Oh the times they are a changin’. My apologies to Bob Dylan but this lyric holds true in the world of desiccant compressed air dryers. During my time in this business, spanning more than four decades, a lot of things have changed.

Back when mastodons roamed the parking lot it took a lot of work to convince a customer that wet compressed air was worth drying.   When starting a discussion about air dryers, common customer responses were:

* There must be something wrong with the air compressor, because the air going into it doesn’t have any liquid water.

* We don’t need a dryer.  We’ve had this wet air system for years, and we’re still in business.

* The air system only makes a few gallons of water per hour.

* The after cooler, that’s my dryer.

* Compressed air dryer?  Never heard of that.

More recently attitudes have changed. Most customers ask, What type of dryer and filter do I need? Rather than, Why do I need an air dryer? In most cases today, users of industrial air compressors recognize the value of air treatment. Fortunately, air treatment products are no longer treated with suspicion.

In our company’s infancy, we, too, didn’t realize the full benefits of drying a compressed air stream.  When this company began in 1944—it was then called Van Products--it made air operated vises and presses.  But these pneumatic devices did not always work well. Moisture caused most of the malfunctioning. Searching for a solution, the owner of Van Products ran across someone at a nearby brewing company who’d developed a small device to get moisture out of a compressed air stream. Van Products tried out the device.  The gizmo worked so well that Van Products bought the rights to this simple little air dryer.

Soon Van Products began to market the dryer as a standalone product in a variety of sizes.  Van Products kept making vises and presses for a while but eventually sold those product lines to focus on air dryers.  The company was soon re-named Van Air Systems. The tail officially took over the dog.

I’ve observed a lot of other changes in the compressed air industry since I started.

* Rotary screw compressors were still off on the horizon.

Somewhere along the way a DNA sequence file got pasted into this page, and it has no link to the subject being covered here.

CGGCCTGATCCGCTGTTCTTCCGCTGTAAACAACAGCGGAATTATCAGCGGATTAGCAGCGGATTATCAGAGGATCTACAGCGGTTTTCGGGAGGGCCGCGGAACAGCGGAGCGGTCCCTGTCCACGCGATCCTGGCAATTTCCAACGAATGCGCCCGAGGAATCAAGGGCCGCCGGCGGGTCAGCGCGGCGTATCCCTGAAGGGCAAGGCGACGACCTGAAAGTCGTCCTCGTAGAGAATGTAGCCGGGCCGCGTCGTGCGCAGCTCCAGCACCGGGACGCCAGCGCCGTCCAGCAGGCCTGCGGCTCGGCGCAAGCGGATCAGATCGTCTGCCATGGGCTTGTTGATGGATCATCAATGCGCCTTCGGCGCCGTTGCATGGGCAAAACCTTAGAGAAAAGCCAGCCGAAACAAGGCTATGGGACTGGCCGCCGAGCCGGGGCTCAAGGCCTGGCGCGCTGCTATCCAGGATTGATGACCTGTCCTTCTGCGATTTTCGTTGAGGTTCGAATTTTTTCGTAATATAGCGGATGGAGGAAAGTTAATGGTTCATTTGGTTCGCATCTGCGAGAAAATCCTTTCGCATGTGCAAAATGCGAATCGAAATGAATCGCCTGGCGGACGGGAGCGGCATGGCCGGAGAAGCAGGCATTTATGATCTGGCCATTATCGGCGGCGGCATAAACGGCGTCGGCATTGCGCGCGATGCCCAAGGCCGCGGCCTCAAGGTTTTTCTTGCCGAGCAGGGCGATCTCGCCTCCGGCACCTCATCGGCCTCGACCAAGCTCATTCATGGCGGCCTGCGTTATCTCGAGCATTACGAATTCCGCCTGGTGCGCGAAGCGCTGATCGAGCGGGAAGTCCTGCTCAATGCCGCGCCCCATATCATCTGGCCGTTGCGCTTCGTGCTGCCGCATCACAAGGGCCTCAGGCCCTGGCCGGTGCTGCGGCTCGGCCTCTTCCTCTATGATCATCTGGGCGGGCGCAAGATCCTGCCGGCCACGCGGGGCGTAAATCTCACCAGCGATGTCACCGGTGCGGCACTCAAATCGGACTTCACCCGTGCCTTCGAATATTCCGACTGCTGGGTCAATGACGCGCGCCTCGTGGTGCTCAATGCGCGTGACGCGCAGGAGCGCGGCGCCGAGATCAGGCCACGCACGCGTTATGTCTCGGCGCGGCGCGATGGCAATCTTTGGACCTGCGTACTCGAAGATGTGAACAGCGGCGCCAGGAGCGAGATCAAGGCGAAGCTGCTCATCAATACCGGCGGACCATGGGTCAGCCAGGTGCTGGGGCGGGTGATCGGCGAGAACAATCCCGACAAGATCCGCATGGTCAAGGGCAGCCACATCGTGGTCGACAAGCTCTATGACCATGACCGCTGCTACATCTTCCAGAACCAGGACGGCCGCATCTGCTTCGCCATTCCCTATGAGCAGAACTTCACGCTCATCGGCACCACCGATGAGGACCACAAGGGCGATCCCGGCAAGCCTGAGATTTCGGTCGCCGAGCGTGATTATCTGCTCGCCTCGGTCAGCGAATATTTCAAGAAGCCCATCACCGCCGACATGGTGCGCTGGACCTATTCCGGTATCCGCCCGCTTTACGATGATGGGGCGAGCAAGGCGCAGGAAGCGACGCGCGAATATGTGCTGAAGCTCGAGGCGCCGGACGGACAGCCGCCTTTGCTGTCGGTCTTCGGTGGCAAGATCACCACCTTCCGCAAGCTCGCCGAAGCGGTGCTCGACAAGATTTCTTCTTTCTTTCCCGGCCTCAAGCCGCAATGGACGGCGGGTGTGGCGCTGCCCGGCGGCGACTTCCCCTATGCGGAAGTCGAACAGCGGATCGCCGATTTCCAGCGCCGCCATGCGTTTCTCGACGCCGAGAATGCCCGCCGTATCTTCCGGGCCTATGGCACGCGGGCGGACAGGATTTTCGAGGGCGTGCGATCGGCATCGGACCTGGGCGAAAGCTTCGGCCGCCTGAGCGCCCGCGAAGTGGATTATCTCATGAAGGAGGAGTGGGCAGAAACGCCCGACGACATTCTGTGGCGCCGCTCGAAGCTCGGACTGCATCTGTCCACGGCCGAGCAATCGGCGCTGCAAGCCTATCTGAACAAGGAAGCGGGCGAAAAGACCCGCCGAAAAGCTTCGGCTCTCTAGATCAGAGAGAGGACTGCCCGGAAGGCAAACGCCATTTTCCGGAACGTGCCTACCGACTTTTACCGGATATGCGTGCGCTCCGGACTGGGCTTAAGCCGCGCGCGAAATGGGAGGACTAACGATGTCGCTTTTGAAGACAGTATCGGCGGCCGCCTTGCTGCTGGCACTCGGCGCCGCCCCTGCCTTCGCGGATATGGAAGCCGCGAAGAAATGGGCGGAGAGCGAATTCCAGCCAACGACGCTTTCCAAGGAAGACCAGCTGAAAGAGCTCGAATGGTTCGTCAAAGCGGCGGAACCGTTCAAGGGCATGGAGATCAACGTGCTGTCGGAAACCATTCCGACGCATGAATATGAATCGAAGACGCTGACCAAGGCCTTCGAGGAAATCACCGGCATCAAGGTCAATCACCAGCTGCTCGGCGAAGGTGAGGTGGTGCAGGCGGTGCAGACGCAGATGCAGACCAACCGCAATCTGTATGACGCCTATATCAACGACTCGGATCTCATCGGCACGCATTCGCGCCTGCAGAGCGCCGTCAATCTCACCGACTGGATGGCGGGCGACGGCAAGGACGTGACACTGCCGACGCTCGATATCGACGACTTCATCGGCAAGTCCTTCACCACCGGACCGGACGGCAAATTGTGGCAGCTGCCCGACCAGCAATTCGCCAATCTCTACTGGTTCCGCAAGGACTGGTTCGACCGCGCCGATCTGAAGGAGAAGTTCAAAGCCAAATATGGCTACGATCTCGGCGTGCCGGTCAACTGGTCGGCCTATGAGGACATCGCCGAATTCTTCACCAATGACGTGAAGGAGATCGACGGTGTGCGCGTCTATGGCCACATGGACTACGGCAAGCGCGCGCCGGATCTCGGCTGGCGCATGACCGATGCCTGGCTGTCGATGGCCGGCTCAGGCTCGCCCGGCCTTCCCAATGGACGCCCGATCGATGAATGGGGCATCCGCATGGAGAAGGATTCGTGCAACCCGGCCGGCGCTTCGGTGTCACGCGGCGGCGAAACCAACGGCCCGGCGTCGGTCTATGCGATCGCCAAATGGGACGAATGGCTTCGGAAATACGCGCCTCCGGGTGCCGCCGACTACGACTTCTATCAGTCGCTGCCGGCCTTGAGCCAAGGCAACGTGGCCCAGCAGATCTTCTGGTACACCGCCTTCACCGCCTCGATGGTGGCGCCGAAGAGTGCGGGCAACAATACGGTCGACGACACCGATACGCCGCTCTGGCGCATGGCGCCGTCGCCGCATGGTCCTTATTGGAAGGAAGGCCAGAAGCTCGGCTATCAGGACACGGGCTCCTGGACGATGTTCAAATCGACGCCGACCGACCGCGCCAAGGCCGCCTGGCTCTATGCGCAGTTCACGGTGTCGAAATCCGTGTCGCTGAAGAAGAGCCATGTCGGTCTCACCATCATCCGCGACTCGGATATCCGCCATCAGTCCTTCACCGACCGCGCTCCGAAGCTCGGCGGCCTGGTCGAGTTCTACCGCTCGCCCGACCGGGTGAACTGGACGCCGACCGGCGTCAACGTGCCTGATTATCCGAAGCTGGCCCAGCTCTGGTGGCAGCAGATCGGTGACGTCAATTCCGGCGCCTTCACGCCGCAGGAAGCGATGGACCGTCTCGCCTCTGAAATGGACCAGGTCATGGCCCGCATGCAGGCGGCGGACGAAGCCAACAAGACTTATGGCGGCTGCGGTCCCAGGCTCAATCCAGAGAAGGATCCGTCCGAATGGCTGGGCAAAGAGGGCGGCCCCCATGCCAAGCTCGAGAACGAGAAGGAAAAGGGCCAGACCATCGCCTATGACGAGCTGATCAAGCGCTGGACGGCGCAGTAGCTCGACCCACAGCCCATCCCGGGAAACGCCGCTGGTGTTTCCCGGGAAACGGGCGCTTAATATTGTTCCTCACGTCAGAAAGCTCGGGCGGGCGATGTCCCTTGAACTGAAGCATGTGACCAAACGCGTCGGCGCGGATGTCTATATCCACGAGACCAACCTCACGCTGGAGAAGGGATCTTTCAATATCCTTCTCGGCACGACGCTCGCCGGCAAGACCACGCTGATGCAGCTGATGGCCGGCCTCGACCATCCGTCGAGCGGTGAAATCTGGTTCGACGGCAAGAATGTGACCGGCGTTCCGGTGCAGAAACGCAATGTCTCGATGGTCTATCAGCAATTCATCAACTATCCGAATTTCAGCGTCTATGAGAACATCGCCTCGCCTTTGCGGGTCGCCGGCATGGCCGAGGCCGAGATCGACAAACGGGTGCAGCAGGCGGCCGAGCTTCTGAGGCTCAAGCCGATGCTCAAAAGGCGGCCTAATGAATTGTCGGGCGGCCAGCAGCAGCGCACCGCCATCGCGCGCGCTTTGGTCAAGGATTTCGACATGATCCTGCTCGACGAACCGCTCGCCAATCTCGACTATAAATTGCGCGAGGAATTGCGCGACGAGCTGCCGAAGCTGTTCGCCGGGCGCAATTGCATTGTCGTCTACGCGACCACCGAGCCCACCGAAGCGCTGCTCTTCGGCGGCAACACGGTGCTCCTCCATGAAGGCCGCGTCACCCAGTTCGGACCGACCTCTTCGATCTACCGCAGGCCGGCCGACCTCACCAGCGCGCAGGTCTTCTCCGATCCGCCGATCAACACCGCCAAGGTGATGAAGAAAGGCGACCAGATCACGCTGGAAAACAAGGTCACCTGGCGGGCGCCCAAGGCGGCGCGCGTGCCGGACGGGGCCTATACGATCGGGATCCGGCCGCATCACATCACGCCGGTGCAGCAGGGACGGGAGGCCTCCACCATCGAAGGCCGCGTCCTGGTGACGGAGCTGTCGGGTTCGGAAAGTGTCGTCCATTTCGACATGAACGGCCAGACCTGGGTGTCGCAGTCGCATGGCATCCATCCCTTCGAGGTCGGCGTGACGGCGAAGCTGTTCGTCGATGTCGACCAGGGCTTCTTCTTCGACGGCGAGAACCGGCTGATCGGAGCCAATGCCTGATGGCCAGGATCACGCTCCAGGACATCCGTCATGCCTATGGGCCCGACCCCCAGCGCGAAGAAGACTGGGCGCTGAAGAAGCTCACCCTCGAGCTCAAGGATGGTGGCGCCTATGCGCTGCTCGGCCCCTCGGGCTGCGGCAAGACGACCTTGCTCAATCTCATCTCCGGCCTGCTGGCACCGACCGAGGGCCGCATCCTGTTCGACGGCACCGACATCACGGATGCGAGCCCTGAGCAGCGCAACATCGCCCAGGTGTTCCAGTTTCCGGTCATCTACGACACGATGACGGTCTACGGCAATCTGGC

* Most compressors and aftercoolers were water cooled.

* Coalescing filters were just emerging.

* Heatless regenerative and refrigerated dryers were relatively uncommon.

* Compressor manufacturers didn’t get involved downstream of the aftercooler.

It seemed that if someone needed dry air, they got a heated regenerative type, as refrigeration and heatless dryers were in their infancy. It wasn’t uncommon to see someone using -40 dew point air to blow dirt off of a floor. This is like using Perrier® water to wash your car.  It’ll do the trick, but it’s very wasteful.

Occasionally you’d see the use of over compression as a method of dew point suppression.  Compress air to a higher pressure than necessary, cool it, then cut the pressure. This will reduce the dew point but it’s very energy intensive and seldom seen today.

Our products and markets have gone through a lot of transition. The process is not over. Change will keep on happening. That’s not an especially bold prediction, I know. (If I could truly foresee events I'd be a rich and powerful man.) However, there are some things our customers will always want:

* A product that saves more than it costs.

* A product that works dependably  (“Set it and forget it,” says Ron Popeil.)

* Solutions to problems.

* Someone that is around after the order.

* A fair price.

Because compressed air is used in so many places, I've seen how just about everything is made, for better or worse.  I’ve been to ultra clean pharmaceutical plants. I’ve also witnessed hot dog production. Believe me, it’s gross.

Please follow & like us :)

Follow by Email

Need a Product?